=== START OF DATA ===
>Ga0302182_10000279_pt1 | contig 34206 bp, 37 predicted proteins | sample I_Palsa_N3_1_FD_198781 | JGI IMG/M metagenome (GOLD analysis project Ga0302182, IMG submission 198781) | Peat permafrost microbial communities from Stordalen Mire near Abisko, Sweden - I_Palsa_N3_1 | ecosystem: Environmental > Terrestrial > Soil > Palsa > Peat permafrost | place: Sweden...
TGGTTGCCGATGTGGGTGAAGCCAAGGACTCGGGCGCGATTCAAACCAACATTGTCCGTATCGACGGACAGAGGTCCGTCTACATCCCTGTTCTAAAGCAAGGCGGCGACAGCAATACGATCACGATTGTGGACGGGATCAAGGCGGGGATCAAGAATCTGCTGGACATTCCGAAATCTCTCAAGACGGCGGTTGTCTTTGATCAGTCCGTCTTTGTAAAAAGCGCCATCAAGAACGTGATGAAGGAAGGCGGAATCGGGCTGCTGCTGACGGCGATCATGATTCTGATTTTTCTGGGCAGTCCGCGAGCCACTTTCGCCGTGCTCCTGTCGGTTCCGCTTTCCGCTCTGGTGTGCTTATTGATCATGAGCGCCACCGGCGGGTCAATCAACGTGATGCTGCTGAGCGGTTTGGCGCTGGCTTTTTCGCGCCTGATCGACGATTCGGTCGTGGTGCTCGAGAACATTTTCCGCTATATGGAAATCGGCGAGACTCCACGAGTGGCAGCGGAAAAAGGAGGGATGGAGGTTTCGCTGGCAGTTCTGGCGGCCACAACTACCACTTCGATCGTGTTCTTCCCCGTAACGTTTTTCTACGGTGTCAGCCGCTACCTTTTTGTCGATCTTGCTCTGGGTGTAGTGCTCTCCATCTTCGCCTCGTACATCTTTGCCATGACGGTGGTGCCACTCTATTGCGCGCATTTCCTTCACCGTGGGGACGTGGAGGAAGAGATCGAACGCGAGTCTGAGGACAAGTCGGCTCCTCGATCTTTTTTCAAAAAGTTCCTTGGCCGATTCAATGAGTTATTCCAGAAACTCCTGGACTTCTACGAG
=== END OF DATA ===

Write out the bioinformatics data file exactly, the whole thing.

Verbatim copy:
>Ga0302182_10000279_pt1 | contig 34206 bp, 37 predicted proteins | sample I_Palsa_N3_1_FD_198781 | JGI IMG/M metagenome (GOLD analysis project Ga0302182, IMG submission 198781) | Peat permafrost microbial communities from Stordalen Mire near Abisko, Sweden - I_Palsa_N3_1 | ecosystem: Environmental > Terrestrial > Soil > Palsa > Peat permafrost | place: Sweden...
TGGTTGCCGATGTGGGTGAAGCCAAGGACTCGGGCGCGATTCAAACCAACATTGTCCGTATCGACGGACAGAGGTCCGTCTACATCCCTGTTCTAAAGCAAGGCGGCGACAGCAATACGATCACGATTGTGGACGGGATCAAGGCGGGGATCAAGAATCTGCTGGACATTCCGAAATCTCTCAAGACGGCGGTTGTCTTTGATCAGTCCGTCTTTGTAAAAAGCGCCATCAAGAACGTGATGAAGGAAGGCGGAATCGGGCTGCTGCTGACGGCGATCATGATTCTGATTTTTCTGGGCAGTCCGCGAGCCACTTTCGCCGTGCTCCTGTCGGTTCCGCTTTCCGCTCTGGTGTGCTTATTGATCATGAGCGCCACCGGCGGGTCAATCAACGTGATGCTGCTGAGCGGTTTGGCGCTGGCTTTTTCGCGCCTGATCGACGATTCGGTCGTGGTGCTCGAGAACATTTTCCGCTATATGGAAATCGGCGAGACTCCACGAGTGGCAGCGGAAAAAGGAGGGATGGAGGTTTCGCTGGCAGTTCTGGCGGCCACAACTACCACTTCGATCGTGTTCTTCCCCGTAACGTTTTTCTACGGTGTCAGCCGCTACCTTTTTGTCGATCTTGCTCTGGGTGTAGTGCTCTCCATCTTCGCCTCGTACATCTTTGCCATGACGGTGGTGCCACTCTATTGCGCGCATTTCCTTCACCGTGGGGACGTGGAGGAAGAGATCGAACGCGAGTCTGAGGACAAGTCGGCTCCTCGATCTTTTTTCAAAAAGTTCCTTGGCCGATTCAATGAGTTATTCCAGAAACTCCTGGACTTCTACGAG